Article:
By Perry Bacon Jr.
Washington Post Staff Writer
Monday, September 10, 2007
CORAL GABLES, Fla., Sept. 9 -- The first presidential forum to be conducted in Spanish placed a couple of the Democratic participants in an uncomfortable position Sunday night: answering tough questions while simultaneously fiddling to make sure their earpieces didn't fall out and they could the hear the translation of the next question.
Those questions dealt with a range of issues of interest to Latino voters, from health-care policy to relations with Latin America.
Several questions focused on immigration, and the seven participants exhibited little difference on the issue, with all supporting changes that would allow illegal immigrants now in the country to stay and eventually receive U.S. citizenship, and all criticizing anti-immigrant sentiments. Nearly all the candidates committed to overhauling immigration laws in their first year in office, days after Republican candidates accused each other in a debate of supporting "amnesty."
"We all know that this has become a contentious political issue," Sen. Hillary Rodham Clinton (N.Y.) said. "It is being demagogued, and I believe that it is being used to bash immigrants, and that must stop. The Republican candidates need to understand that they are doing a great disservice to our country."
The most remarkable part of the 90-minute forum, held at the University of Miami, proved to be not the responses but the format: Questions were posed in Spanish by two moderators from the Spanish-language television network Univision, which broadcast the event nationally; interpreters immediately translated the questions into English for the candidates, while a written English translation was beamed onto a screen in the arena for the crowd of more than 3,000.
Univision required candidates to answer in English, because only New Mexico Gov. Bill Richardson and Sen. Christopher J. Dodd (Conn.) speak Spanish fluently. That prompted Richardson to criticize the network from the stage Sunday night.
"I'm disappointed today that 43 million Latinos in this country -- for them not to hear one of their own speak Spanish, is unfortunate," Richardson said. "In other words, Univision is promoting English-only in this debate."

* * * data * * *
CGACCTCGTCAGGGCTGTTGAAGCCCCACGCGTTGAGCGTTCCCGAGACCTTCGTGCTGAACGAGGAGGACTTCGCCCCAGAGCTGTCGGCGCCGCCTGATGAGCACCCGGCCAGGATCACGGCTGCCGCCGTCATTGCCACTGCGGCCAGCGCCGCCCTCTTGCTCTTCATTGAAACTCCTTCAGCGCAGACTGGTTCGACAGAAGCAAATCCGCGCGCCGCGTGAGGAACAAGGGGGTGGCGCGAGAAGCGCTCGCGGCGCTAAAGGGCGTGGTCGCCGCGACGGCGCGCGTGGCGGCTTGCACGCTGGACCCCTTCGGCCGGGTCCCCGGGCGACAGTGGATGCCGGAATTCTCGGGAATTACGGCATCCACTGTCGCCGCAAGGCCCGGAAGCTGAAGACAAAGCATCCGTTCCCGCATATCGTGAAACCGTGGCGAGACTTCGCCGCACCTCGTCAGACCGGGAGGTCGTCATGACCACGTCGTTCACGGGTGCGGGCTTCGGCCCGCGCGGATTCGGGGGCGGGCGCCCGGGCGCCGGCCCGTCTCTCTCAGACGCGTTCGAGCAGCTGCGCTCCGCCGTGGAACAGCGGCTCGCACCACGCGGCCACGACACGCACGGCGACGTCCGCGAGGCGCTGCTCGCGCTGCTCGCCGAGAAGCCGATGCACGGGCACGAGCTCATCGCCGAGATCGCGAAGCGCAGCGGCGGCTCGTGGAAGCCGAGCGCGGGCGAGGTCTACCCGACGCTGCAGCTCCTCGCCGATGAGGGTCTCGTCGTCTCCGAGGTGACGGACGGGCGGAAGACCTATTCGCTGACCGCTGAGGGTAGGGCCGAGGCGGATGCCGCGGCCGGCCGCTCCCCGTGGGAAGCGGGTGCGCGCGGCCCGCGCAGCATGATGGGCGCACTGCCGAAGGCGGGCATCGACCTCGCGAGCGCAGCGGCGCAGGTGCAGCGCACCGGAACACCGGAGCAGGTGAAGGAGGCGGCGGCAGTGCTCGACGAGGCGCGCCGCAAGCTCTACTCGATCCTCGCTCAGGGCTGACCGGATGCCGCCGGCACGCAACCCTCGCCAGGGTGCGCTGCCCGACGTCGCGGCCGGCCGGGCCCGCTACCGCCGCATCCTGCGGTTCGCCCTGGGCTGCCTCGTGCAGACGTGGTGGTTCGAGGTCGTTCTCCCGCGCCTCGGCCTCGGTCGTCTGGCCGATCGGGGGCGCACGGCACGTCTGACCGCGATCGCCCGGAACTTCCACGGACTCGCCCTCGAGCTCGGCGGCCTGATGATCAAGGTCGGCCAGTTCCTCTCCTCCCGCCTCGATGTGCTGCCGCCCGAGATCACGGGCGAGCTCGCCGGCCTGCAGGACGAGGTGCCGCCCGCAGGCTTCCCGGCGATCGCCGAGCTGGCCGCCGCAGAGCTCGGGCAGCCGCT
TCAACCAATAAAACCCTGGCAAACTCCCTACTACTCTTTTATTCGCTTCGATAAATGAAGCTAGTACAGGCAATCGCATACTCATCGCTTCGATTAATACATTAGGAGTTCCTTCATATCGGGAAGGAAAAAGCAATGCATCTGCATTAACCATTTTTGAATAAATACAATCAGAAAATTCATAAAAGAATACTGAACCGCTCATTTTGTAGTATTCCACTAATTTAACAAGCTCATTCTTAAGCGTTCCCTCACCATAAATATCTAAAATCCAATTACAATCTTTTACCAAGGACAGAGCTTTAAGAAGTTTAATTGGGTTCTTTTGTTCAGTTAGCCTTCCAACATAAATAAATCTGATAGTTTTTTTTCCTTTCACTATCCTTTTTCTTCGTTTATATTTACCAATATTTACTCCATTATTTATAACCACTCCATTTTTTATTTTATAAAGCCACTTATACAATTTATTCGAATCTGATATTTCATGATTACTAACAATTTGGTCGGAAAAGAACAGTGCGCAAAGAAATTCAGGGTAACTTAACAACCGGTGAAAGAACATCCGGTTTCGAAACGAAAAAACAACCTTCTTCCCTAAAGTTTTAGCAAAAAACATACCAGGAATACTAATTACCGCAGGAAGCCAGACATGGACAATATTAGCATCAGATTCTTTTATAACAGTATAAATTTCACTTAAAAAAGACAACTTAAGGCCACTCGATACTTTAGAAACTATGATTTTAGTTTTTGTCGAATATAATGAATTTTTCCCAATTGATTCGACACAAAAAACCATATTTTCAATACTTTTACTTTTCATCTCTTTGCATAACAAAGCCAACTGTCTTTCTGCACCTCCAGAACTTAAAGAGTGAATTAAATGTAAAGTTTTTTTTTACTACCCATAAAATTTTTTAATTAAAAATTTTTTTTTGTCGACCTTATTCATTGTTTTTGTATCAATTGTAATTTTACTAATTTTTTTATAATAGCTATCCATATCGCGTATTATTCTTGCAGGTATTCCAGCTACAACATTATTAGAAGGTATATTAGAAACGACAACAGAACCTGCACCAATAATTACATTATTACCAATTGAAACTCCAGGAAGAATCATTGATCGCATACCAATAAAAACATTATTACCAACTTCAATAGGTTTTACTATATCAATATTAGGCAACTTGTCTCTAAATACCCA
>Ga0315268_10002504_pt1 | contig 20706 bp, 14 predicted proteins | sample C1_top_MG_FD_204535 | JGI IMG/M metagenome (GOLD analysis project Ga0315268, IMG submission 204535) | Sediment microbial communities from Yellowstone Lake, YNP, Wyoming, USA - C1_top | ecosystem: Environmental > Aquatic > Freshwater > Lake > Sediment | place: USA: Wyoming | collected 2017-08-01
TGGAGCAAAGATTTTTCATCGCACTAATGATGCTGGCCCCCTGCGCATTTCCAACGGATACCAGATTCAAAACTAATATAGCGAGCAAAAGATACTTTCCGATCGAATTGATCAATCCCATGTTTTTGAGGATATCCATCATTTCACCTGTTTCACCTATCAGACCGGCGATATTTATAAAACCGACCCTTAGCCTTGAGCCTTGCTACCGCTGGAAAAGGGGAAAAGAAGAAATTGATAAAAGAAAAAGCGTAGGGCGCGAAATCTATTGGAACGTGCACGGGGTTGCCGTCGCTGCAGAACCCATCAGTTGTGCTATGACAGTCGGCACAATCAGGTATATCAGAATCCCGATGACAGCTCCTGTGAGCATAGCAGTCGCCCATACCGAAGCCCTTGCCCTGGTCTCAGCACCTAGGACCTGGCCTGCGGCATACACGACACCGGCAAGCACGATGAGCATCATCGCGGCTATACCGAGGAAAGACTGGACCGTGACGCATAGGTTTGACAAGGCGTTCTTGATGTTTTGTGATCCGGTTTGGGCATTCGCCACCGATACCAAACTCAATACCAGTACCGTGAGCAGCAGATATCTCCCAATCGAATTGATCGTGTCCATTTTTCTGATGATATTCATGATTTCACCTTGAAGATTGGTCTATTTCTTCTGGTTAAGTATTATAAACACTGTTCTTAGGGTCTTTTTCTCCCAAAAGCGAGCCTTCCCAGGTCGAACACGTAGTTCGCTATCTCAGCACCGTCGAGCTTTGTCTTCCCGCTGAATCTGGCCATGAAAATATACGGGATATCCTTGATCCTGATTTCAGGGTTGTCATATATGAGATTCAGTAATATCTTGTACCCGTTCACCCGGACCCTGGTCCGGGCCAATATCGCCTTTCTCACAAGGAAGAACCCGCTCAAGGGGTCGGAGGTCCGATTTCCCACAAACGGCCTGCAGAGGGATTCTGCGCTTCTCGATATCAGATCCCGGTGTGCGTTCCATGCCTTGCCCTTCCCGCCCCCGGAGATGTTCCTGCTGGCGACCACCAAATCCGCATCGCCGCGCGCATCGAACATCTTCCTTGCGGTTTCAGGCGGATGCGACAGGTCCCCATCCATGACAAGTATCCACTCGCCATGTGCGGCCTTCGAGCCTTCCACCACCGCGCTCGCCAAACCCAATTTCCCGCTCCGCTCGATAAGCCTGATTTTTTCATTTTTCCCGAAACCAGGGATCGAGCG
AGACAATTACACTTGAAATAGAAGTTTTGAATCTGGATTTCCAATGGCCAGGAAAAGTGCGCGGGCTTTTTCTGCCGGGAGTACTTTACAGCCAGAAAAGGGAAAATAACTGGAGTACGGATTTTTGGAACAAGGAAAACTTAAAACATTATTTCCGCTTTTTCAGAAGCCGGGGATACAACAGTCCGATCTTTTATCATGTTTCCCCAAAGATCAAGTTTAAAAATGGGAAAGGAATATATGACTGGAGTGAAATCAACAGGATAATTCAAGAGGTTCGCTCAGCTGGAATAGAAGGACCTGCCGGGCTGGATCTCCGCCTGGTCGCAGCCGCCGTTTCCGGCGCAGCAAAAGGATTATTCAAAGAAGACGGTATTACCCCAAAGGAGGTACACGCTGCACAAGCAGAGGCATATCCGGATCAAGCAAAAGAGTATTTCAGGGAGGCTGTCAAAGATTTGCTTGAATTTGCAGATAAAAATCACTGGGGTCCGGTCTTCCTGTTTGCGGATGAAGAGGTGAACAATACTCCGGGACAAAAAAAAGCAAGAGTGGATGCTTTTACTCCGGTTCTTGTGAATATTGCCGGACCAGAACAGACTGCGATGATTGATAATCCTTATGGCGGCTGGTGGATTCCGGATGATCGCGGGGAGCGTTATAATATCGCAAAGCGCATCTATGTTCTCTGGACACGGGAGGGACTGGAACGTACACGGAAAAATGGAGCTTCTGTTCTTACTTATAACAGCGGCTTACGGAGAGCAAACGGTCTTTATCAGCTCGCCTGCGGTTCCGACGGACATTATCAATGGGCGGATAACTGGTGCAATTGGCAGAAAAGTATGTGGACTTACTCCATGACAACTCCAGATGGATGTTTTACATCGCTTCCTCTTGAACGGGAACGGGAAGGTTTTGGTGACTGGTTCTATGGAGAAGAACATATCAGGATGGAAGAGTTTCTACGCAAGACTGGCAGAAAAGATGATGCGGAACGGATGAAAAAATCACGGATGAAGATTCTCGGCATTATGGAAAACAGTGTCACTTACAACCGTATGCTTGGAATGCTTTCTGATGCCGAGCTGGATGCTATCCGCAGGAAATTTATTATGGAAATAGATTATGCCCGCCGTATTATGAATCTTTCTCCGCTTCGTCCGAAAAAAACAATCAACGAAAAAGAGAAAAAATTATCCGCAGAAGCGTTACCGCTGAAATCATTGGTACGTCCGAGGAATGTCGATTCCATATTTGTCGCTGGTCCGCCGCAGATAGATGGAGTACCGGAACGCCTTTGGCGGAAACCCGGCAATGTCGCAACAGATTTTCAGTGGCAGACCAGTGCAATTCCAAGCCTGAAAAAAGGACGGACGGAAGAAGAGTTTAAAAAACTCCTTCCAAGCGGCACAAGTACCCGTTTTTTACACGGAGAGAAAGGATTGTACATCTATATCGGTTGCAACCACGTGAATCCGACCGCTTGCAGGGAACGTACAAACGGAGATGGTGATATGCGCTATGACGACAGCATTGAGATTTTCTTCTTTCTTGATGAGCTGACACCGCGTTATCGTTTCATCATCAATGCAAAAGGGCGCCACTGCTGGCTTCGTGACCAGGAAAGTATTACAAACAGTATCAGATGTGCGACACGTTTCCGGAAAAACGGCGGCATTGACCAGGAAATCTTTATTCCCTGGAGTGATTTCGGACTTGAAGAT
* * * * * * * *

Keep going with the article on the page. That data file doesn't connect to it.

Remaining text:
He then switched to Spanish but was cut off by moderators Jorge Ramos and Maria Elena Salinas.
Salinas and Ramos, meanwhile, delivered challenges of their own. Dodd, Clinton and Sen. Barack Obama (Ill.) were called to account for their votes to build a fence on the U.S.-Mexico border. All three noted their support for broader rights for Latino immigrants, both legal and illegal, but they said tighter border security is important. "That has to be part of comprehensive immigration reform," Clinton said, adding that in some points she supported "even a physical barrier."
Richardson called the fence "a horrendous example of misguided Washington policy."
"If you're going to build a 12-foot wall, you know what's going to happen," he said. "A lot of 13-foot ladders. This is a terrible symbol of America."
That seven of the eight Democratic candidates came to South Florida -- Sen. Joseph R. Biden Jr. (Del.) did not attend -- underscored the increasing importance of Latino voters in U.S. politics. Obama's campaign recently announced that he would skip some of the forums organized by liberal groups in the Democratic Party, but he was sure not to miss this event.
And the candidates were eager to connect their experiences with those of the Latino community.
Clinton noted that her campaign manager, Patti Solis Doyle, is a Latina, while Obama likened the work of labor activist Cesar Chavez to that of Martin Luther King Jr.
Former senator John Edwards (N.C.) bragged that the small town where he grew up, Robbins, N.C., "is now half Latino." And Rep. Dennis J. Kucinich (Ohio) said Spanish should become a second national language, a stance that Dodd and Richardson would not adopt.
Richardson, the only Latino running for president, was the most explicit he has been in this campaign in discussing his Mexican American heritage and in identifying himself with Latino issues.
"I am of the view that Latinos can make a difference in this presidential election," he said. "Forty-three million of us all around the country can decide not just what is best for Latinos but what is best for America."
Latinos make up the nation's largest minority group, about 14 percent of Americans, but they represent only about 9 percent of the electorate because of lower citizenship and participation rates. Still, their votes are coveted, in part because Latinos are regarded as a group still up for grabs between Democrats and Republicans, and because their numbers are particularly strong in several states Democrats regard as must-wins, such as Florida, California and New York.
Clinton leads national polls of Latino voters by a wide margin, and she has gained the support of Latino politicians such as Sen. Robert Menendez (D-N.J.).
But her Democratic rivals are aggressively courting other Latino leaders. Federico Pe?a, a Cabinet member in the Clinton administration, announced on the eve of the forum that he is backing Obama.
Univision had scheduled a forum for Republican candidates next week, but only Sen. John McCain (Ariz.) said he would attend. Several other candidates cited scheduling conflicts.
Democrats see an opportunity to peel off Latino voters in 2008 because of the opposition of many leading Republicans, including almost all of the party's White House candidates, to President Bush's policy that would create a citizenship path for some illegal immigrants -- a policy that some have labeled "amnesty."